Celebrating Pixar’s Brad Bird

With just three movies to his name, Brad Bird is already a director of real note. And Ratatouille, his latest, is a hoot too...

The Iron Giant. One of the finest animated movies of the last ten years

Considering he’s only made three full-length feature films, the rise of writer/director Brad Bird’s star has been surprisingly speedy.

Sure, the best part of ten years on The Simpsons hardly does your reputation any harm, yet it’s off the back of his recent movie work that he’s a name on the credits that an increasing number of people are properly beginning to appreciate.

The irony, of course, is that Bird’s best film is the one that bombed. His 1999 take on the Ted Hughes story The Iron Giant was made at Warner Bros, and they blatantly didn’t have much of a clue what to do with it. If you’ve not sought the film out, then you really should: a wonderfully crafted, tightly told tale of a giant alien robot and his friendship with a small boy, it, it never goes for an easy gag, instead telling its story with real dedication and proper payoff. The end result is a treat that was lost in the stampede towards computer animated movies, and in the marketing shambles that Warner Bros came up with.

Bird then, of course, made the jump to Pixar, and has had no small influence on the evolution of their recent output. Specifically, his first film for them – The Incredibles – moved them out of their kiddie-centred comfort zone. Okay, Pixar films have, to varying degrees, worked on differing levels for differing audiences, but there’s little doubt that The Incredibles and its push towards a PG rating was a departure for a company that has yet to have a flop.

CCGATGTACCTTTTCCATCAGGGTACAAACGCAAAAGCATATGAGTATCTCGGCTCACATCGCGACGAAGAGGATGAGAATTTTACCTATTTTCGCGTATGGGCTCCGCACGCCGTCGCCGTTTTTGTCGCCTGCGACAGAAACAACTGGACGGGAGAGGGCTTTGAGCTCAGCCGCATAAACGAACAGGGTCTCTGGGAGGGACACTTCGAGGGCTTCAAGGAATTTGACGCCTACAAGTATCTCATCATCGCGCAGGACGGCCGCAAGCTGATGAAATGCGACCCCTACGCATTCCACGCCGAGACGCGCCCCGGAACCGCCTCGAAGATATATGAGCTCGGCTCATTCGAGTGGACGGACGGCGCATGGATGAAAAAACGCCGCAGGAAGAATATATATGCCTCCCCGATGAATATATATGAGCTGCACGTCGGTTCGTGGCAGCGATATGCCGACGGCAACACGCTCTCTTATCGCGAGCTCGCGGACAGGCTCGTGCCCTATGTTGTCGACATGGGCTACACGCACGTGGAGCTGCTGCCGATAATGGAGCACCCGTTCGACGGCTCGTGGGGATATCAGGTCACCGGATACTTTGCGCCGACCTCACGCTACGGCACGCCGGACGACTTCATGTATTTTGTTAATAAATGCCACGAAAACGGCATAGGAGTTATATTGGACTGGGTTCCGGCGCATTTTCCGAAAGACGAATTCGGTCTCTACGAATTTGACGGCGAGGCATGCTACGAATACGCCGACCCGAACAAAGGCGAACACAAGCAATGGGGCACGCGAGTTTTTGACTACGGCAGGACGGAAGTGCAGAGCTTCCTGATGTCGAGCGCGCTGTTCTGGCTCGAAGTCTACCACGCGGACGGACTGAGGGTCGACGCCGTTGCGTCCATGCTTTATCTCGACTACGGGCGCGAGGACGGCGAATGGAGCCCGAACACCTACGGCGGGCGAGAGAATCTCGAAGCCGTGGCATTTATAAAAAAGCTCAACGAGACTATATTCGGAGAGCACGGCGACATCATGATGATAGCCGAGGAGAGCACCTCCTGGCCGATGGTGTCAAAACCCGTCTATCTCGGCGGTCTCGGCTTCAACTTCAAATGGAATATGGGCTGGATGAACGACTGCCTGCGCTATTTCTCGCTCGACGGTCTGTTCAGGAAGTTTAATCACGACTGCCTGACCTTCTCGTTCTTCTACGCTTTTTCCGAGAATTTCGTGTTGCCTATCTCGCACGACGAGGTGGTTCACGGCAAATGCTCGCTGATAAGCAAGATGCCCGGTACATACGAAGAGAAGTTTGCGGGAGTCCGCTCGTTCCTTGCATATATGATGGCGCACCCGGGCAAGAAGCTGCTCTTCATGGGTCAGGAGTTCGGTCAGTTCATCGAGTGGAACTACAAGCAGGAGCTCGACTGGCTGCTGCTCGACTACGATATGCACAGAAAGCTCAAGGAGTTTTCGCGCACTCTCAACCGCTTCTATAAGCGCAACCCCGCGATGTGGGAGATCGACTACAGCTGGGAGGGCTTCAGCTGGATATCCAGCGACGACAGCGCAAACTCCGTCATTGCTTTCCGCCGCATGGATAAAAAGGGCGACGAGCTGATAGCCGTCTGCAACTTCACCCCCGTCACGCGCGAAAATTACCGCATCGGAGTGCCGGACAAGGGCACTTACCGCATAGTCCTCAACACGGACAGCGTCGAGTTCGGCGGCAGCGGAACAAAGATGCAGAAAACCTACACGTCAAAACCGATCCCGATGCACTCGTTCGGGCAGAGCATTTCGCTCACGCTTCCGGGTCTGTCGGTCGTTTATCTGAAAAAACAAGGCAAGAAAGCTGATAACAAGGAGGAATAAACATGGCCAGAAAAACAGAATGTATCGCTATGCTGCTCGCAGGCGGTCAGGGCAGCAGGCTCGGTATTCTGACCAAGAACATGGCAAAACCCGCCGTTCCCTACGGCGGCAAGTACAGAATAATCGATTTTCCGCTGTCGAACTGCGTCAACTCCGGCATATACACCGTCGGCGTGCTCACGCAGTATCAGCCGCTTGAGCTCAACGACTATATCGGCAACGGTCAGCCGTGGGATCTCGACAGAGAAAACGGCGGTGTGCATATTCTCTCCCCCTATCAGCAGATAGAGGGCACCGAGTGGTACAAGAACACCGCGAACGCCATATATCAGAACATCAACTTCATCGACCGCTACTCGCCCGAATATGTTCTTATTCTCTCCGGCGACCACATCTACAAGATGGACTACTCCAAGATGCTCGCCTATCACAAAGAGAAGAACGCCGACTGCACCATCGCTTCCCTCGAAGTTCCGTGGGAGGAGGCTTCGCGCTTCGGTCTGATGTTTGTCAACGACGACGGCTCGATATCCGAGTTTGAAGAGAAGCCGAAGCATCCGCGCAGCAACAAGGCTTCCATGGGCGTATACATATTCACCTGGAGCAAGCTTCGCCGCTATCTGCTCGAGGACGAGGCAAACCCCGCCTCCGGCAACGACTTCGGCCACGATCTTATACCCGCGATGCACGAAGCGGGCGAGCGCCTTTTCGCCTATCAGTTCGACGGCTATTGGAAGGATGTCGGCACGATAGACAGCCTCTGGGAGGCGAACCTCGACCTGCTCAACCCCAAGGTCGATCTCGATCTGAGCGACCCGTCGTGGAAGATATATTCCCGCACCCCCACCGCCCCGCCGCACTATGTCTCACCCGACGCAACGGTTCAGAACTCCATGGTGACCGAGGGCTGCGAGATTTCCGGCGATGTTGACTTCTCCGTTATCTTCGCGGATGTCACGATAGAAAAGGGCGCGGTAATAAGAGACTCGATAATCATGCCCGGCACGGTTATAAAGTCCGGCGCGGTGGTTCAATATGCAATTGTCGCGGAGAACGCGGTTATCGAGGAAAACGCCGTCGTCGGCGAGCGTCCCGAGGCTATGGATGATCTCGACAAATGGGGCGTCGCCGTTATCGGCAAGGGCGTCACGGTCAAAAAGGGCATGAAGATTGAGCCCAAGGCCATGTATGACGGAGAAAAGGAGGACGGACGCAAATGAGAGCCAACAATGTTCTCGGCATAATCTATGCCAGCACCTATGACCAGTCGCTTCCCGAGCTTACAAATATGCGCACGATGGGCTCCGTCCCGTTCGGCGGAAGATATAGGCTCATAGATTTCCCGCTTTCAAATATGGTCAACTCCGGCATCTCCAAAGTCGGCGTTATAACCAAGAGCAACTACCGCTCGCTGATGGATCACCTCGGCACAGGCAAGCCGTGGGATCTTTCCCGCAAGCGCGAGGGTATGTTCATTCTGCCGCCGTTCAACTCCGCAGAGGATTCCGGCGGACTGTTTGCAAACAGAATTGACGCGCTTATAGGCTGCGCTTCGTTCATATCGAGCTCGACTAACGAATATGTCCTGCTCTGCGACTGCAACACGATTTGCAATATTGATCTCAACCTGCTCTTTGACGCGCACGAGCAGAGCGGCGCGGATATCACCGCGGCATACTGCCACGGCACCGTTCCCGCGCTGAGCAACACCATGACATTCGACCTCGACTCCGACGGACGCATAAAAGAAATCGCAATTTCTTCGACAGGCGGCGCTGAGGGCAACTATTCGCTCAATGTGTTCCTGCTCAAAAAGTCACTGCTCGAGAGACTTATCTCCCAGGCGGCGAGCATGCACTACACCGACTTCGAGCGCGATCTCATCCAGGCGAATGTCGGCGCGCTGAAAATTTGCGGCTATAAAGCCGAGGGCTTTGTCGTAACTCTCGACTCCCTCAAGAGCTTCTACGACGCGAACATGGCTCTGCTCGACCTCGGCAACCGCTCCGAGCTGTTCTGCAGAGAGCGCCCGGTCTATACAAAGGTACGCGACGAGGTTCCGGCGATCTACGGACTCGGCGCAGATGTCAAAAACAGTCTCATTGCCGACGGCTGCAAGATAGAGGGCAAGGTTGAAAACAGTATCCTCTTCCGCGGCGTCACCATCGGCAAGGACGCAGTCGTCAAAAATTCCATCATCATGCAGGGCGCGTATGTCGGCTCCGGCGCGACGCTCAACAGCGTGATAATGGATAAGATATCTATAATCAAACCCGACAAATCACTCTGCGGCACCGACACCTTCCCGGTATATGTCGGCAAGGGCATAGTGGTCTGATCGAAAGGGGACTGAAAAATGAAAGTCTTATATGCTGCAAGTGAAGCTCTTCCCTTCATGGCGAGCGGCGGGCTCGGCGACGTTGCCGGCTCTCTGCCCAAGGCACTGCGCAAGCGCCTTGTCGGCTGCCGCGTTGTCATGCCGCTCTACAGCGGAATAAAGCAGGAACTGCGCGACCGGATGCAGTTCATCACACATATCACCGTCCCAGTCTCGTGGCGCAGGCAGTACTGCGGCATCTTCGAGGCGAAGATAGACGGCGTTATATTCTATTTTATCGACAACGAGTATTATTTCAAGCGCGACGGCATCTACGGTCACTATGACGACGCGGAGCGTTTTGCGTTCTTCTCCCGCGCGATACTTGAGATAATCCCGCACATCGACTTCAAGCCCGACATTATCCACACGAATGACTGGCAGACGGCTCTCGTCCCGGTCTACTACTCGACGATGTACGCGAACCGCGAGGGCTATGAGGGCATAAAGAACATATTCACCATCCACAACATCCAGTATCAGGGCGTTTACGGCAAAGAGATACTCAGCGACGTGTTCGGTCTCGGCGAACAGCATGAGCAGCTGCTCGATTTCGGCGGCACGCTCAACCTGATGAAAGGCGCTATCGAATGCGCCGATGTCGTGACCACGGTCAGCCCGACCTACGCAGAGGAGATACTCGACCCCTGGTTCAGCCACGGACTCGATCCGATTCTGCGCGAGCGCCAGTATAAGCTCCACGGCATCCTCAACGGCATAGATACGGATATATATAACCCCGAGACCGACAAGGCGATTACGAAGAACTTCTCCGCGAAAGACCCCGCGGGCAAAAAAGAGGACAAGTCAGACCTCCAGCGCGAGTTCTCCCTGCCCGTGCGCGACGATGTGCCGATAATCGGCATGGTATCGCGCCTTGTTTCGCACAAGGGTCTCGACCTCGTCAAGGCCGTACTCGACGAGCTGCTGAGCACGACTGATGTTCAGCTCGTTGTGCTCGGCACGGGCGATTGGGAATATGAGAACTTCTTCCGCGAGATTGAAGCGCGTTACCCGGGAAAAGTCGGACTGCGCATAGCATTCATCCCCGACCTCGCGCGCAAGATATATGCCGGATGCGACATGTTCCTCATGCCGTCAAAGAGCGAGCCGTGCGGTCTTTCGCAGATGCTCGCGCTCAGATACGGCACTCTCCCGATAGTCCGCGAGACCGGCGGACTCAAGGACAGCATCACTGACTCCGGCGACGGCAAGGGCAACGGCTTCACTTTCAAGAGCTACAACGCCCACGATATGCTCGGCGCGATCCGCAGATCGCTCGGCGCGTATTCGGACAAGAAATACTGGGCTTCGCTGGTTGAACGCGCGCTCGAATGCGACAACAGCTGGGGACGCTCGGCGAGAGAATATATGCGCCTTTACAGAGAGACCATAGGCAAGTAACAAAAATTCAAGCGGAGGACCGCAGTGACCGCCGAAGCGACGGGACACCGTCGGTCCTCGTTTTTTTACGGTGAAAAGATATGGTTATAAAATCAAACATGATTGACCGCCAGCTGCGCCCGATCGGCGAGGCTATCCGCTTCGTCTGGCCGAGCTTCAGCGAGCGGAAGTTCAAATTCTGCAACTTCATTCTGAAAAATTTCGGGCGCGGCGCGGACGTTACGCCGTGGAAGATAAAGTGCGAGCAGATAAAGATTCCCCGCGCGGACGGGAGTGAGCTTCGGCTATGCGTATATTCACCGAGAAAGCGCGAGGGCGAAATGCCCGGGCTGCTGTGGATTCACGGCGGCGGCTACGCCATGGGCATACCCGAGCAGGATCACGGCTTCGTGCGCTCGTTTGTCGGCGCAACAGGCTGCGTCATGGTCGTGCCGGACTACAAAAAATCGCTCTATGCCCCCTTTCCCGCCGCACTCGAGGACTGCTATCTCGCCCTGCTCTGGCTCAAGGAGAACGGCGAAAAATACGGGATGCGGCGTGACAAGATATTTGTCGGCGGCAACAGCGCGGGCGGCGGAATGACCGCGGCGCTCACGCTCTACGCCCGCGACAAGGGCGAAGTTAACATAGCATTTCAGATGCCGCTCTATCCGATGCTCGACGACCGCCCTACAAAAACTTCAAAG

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Brad Bird’s latest film, Ratatouille, I had the pleasure of at a preview screening over the weekend (it’s been out in America for months, of course, and the DVD is out over there next month, but let’s gloss over that for the minute). And while it’s perhaps a little closer to convention, it’s nonetheless a delight.

I wasn’t a fan of Pixar’s last film Cars particularly, finding it a movie where they’ve begun to take in their own hype and thus refuse to cut out things that should never have made the final print (it’s easily twenty minutes too long, with a very flabby middle), but Ratatouille – particularly with its anarchic throwback to the likes of Tom & Jerry and Looney Tunes – is very good. It eases past the third Shrek movie in terms of quality, and deserved to enjoy the greater success than the lumbering green ogre. It didn’t, but it deserved to.

The key is in the script again, not least the taking of an unlikely concept – a rat cooking award-winning food – and making it play. And ultimately, it’s a good story thumpingly well told. There haven’t been too many of those around over the past few months, and it’s right to cheer and shout when one does turn up.

Where Bird goes next is intriguing. He’s switching to make his first live action feature, based around the San Francisco fire of 1906. It’s due out in 2009, and while further details are thus far not forthcoming, it’s a project worth keeping an eye on.

For now, though, it’s a fair assumption that you’ve seen, or already had drawn to your attention, The Incredibles. But give The Iron Giant a chance. You’d have to have a heart of stone not to enjoy it.

Oh, and one bit of trivia to finish with: Bird was actually credited as a screenwriter on the 1987 Spielberg-produced movie *batteries not included. I’ll go now.

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